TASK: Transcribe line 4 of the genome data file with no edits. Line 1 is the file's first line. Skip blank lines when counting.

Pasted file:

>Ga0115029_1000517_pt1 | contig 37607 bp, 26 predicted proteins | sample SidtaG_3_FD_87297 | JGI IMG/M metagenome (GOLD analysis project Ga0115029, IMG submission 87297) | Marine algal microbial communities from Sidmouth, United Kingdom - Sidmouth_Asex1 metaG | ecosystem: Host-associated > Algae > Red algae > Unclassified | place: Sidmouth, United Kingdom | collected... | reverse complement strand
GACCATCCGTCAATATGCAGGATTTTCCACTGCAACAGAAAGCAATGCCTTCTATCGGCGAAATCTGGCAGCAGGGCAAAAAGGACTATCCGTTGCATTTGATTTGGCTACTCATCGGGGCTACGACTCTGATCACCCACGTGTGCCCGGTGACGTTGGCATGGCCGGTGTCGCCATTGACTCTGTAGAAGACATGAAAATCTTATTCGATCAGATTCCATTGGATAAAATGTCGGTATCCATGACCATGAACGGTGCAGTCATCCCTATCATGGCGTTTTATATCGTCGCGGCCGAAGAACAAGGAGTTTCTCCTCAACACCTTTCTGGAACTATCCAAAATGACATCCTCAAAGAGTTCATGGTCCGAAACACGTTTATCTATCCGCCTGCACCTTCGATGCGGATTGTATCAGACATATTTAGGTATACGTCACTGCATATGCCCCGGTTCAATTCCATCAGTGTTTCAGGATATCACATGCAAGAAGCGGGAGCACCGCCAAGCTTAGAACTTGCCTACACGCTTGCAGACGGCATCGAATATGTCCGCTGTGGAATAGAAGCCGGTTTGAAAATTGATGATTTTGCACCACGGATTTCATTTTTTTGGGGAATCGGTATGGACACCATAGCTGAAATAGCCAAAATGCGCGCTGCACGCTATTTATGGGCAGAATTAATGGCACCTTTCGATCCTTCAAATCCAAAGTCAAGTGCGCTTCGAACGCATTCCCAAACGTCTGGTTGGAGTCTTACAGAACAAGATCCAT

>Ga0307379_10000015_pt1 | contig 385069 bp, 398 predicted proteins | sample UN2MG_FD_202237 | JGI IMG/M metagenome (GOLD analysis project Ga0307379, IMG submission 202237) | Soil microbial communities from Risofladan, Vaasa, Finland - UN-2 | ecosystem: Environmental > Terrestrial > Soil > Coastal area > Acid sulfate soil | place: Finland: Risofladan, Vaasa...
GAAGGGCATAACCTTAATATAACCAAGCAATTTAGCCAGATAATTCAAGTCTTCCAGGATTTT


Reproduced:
GAAGGGCATAACCTTAATATAACCAAGCAATTTAGCCAGATAATTCAAGTCTTCCAGGATTTT